m.r.Life ι**=7/3ψ

Evolution across niches the symmetrical case

Body mass evolution across niches, with time contraction and upward bend trajectories

A rββ/rα-ratio around unity generates body mass evolution with a dw/dt exponent of

x = 3(2d-1)/4d , [9/8 in 2D, and 5/4 in 3D; Witting, 2020]

As illustrated by the green curves in Fig. 1, the resulting trajectory is bend upward in physical time due a natural selection time that contracts as

∂ ln τ / ∂ ln w = (3-2d)/4d , [-1/8 in 2D, and -1/4 in 3D]

Fig. 1 Lifespan (τ, left) and body mass (w, middle) evolution in physical time given intra-specific interactions in 3D. Unconstrained evolution across niches follow the green curve, and it is characterised by a dw/dt-exponent of 5/4 (right). From Witting (2020).

For this selection we have a generation time that is declining with mass with a -1/8 exponent in 2D (-1/4 in 3D), instead of increasing with the familiar 1/4 exponent (1/6 in 3D). This change of sign in the evolutionary direction of time is induced by the selected acceleration of mass specific metabolism that is generating half of the energy for the selection increase in mass.

A rββ/rα-ratio around unity is given by symmetrical unconstrained evolution in resource handling and metabolic pace. This is the expected base case for the evolution of maximum size in a taxonomic group that is diversifying with speciation across ecological niches. This evolution includes selection on the handling of new resources, and it allows larger species to evolve as lineages diversity into new niches where an increased resource exploitation is possible. Representing this form of diversifying evolution, a rββ/rα-ratios around unity is expected for the evolution of maximum body mass in phylogenetic clades.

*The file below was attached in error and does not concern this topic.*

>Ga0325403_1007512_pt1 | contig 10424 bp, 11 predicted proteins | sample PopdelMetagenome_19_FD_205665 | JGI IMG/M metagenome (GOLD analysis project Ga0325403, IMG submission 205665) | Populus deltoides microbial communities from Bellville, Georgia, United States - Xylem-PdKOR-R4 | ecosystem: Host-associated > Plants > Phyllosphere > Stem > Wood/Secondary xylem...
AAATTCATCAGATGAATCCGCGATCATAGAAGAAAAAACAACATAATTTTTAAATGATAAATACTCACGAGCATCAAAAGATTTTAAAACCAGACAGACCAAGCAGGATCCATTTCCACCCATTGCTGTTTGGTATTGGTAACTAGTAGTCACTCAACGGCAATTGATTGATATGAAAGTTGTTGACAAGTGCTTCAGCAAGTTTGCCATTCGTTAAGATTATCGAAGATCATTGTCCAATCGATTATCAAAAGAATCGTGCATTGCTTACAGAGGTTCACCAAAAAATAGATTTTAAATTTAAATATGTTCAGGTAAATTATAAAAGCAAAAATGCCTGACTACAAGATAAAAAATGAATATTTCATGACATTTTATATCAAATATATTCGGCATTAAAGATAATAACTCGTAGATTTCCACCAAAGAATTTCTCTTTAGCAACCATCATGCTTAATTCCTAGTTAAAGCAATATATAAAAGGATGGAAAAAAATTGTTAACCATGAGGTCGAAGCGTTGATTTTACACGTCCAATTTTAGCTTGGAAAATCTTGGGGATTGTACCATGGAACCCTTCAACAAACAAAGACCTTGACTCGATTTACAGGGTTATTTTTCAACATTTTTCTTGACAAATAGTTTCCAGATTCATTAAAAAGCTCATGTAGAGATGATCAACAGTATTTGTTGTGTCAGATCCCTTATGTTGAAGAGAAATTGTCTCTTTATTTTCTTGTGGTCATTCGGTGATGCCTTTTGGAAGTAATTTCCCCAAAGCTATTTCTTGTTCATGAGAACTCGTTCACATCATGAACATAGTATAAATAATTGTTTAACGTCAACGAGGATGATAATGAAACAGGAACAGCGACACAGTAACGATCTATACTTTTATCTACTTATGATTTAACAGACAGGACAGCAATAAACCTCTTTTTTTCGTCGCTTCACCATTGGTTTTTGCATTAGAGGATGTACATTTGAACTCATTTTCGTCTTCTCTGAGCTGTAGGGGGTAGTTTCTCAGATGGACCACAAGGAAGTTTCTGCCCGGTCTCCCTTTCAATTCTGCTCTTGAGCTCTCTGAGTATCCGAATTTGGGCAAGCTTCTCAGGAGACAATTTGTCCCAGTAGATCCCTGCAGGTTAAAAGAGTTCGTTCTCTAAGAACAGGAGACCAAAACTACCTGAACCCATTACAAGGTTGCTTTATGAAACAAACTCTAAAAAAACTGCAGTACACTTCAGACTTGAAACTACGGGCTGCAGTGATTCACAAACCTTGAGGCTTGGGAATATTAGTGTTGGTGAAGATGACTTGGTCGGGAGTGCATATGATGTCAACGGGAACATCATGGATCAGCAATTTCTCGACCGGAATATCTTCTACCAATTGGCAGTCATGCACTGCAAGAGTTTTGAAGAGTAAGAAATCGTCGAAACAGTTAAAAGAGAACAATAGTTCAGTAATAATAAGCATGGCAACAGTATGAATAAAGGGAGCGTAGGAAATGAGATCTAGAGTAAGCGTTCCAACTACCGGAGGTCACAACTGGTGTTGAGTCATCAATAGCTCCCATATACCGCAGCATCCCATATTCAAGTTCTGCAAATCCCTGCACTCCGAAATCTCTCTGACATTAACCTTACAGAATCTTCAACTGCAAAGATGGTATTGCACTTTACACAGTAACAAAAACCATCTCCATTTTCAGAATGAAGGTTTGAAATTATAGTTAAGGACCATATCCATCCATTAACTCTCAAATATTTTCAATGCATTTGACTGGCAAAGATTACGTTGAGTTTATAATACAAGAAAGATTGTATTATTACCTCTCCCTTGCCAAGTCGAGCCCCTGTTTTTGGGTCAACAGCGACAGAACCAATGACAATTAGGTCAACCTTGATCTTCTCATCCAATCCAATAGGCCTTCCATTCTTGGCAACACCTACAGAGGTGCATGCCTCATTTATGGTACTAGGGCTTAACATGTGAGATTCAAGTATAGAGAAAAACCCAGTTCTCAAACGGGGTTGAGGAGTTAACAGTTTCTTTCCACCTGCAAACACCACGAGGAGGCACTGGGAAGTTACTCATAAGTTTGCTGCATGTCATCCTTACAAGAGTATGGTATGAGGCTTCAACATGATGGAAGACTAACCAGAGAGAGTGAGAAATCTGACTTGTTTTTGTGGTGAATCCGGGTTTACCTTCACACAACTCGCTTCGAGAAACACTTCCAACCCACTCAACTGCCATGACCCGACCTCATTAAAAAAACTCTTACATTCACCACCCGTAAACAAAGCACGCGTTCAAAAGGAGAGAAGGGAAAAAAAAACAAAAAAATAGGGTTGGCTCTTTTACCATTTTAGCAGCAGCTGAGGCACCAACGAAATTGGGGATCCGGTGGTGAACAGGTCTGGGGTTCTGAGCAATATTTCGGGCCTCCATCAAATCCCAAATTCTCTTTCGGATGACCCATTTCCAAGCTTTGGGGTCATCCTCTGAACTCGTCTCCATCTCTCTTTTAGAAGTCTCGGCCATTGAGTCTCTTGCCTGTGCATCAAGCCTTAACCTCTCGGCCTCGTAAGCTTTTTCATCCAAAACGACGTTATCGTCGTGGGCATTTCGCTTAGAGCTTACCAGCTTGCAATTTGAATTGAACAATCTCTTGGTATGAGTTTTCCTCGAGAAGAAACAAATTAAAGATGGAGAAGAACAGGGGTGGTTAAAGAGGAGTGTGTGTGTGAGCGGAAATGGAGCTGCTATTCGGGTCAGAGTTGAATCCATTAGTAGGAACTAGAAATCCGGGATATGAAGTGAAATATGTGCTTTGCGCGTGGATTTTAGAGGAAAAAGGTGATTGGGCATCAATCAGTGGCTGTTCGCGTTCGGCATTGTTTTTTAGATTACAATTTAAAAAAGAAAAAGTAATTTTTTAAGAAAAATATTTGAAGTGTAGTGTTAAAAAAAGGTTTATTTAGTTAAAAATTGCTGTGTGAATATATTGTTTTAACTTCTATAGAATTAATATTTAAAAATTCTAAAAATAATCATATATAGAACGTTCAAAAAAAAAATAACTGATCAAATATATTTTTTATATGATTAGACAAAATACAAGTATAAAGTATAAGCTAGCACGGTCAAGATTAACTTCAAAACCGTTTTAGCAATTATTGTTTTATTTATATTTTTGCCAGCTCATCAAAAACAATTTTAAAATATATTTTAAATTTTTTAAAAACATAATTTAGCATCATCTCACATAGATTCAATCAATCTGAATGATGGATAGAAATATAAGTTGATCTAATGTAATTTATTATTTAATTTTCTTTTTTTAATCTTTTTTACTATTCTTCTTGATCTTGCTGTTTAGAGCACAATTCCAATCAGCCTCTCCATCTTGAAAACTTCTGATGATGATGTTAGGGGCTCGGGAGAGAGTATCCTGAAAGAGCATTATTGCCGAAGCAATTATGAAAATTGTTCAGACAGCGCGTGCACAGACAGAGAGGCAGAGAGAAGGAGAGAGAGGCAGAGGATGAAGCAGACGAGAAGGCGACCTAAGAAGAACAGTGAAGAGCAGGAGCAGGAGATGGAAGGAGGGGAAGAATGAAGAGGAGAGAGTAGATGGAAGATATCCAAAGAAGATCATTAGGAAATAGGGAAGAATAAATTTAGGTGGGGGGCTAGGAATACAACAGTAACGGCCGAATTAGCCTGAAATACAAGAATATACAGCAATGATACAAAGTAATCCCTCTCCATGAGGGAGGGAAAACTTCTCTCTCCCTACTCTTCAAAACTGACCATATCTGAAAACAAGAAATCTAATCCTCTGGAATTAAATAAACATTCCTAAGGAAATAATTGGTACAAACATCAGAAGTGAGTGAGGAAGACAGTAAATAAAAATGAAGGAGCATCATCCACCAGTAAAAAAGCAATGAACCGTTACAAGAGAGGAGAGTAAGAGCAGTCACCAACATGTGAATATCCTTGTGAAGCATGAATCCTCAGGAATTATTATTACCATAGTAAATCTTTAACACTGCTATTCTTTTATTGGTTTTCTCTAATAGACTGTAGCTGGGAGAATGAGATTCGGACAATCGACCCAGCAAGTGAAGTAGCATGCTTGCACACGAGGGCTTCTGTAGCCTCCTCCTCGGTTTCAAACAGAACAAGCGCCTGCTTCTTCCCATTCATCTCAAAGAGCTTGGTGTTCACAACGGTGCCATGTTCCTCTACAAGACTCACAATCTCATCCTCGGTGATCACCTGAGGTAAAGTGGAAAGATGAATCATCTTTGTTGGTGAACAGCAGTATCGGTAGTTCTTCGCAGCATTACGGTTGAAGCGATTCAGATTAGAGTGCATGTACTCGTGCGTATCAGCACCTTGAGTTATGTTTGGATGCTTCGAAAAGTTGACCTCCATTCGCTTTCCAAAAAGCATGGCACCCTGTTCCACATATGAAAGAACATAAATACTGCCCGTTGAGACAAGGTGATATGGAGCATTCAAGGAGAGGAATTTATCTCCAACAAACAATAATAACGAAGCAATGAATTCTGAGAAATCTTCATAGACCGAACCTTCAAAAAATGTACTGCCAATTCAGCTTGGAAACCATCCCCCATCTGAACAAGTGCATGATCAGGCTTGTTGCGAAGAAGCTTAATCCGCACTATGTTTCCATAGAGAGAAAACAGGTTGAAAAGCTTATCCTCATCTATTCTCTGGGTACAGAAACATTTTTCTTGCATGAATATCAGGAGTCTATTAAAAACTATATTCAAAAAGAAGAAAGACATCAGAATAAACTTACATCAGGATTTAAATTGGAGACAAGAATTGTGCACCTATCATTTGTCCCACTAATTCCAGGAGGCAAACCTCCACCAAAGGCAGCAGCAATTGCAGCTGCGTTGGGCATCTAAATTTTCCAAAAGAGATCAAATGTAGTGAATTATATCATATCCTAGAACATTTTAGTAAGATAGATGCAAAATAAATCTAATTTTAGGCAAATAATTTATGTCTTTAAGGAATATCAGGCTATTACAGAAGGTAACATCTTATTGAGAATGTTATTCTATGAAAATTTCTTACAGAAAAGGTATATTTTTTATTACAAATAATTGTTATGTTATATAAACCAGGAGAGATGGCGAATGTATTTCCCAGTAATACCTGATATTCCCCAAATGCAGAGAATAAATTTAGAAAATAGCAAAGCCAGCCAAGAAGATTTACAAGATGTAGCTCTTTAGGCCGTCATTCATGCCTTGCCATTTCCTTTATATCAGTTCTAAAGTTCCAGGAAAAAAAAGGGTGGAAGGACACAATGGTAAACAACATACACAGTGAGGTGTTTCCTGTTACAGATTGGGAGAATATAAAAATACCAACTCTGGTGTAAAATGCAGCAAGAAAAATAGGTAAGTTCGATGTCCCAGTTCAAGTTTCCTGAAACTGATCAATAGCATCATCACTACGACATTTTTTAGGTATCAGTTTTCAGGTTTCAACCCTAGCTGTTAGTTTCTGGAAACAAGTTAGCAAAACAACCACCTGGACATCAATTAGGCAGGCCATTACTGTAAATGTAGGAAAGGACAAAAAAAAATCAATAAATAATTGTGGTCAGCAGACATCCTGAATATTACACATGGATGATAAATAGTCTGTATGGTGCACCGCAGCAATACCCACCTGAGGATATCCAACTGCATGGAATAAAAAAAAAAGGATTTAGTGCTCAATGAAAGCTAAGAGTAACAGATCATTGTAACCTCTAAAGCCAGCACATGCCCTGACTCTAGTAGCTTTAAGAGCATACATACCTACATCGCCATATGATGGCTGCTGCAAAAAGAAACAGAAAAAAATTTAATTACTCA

Okie et al. (2013) provides estimates of the maximum body mass in several mammalian clades over the past 60 million years of evolution. For five of these I was able to estimate the body mass exponent for the rββ/rα-ratio and the rate of change in mass (dw/dt, Table 1, from Witting, 2020). In agreement with unconstrained natural selection across ecological niches, the exponents of the estimated rββ/rα-ratios were around one in four of the five cases. This was found to hold for both 2D evolution in even-toed ungulates and carnivores (with dw/dt exponents around 9/8) and 3D evolution in whales and primates (dw/dt exponents around 5/4). The last clade (trunked mammals; 2D) had a rββ/rα-ratio exponent around zero; which is expected for a fast body mass evolution where the increase in resource handling/density is outrunning the increase in the pre-mass component of mass specific metabolism.

Table 1 dw/dt-exponents, rββ/rα-ratios, and spatial dimensionality (d) for the evolution of the maximum mass in five mammalian clades. From Witting (2020), with data from Okie et al (2013).

In Fig. 2 I show the estimated trajectory for the maximum mass and lifespan for 3D evolution in whales. Given a 70 year lifespan of a 100 tonne blue whale today, it is estimated that the 410 kg whale ancestor that lived 31 million years ago had a lifespan around 275 years.

Fig. 2 The lifespan (τ, left) and maximum body mass (w, middle) across whales, as estimated for data provided by Okie et al (2013). Fossil whales have a dw/dt-exponent around 1.28 (right), and this coincides with a rββ/rα-ratio around one as predicted for across niche evolution with unconstrained symmetrical selection on resource handling and metabolic pace. From Witting (2020).

Download publications

Evolutionary Biology 47:56-75 (2020)Download

The natural selection of metabolism explains curvature in fossil body mass evolution

Oikos 127:991-1000 (2018)Download

The natural selection of metabolism explains curvature in allometric scaling


  • Okie, J.G., A.G. Boyer, J.H. Brown, D.P. Costa, S.K.M. Ernest, A.R. Evans, M.Fortelius, J.L. Gittleman, M.J. Hamilton, L.E. Harding, K.Lintulaakso, S.K. Lyons, J.J. Saarinen, F.A. Smith, P.R. Stephens, J.Theodor, M.D. Uhen and R.M. Sibly 2013. Effects of allometry, productivity and lifestyle on rates and limits of body size evolution. Proceedings of the Royal Society B 280:20131007.
  • Witting, L. 2020. The natural selection of metabolism explains curvature in fossil body mass evolution. Evolutionary Ecology 47:56--75, https://dx.doi.org/10.1007/s11692--020--09493--y.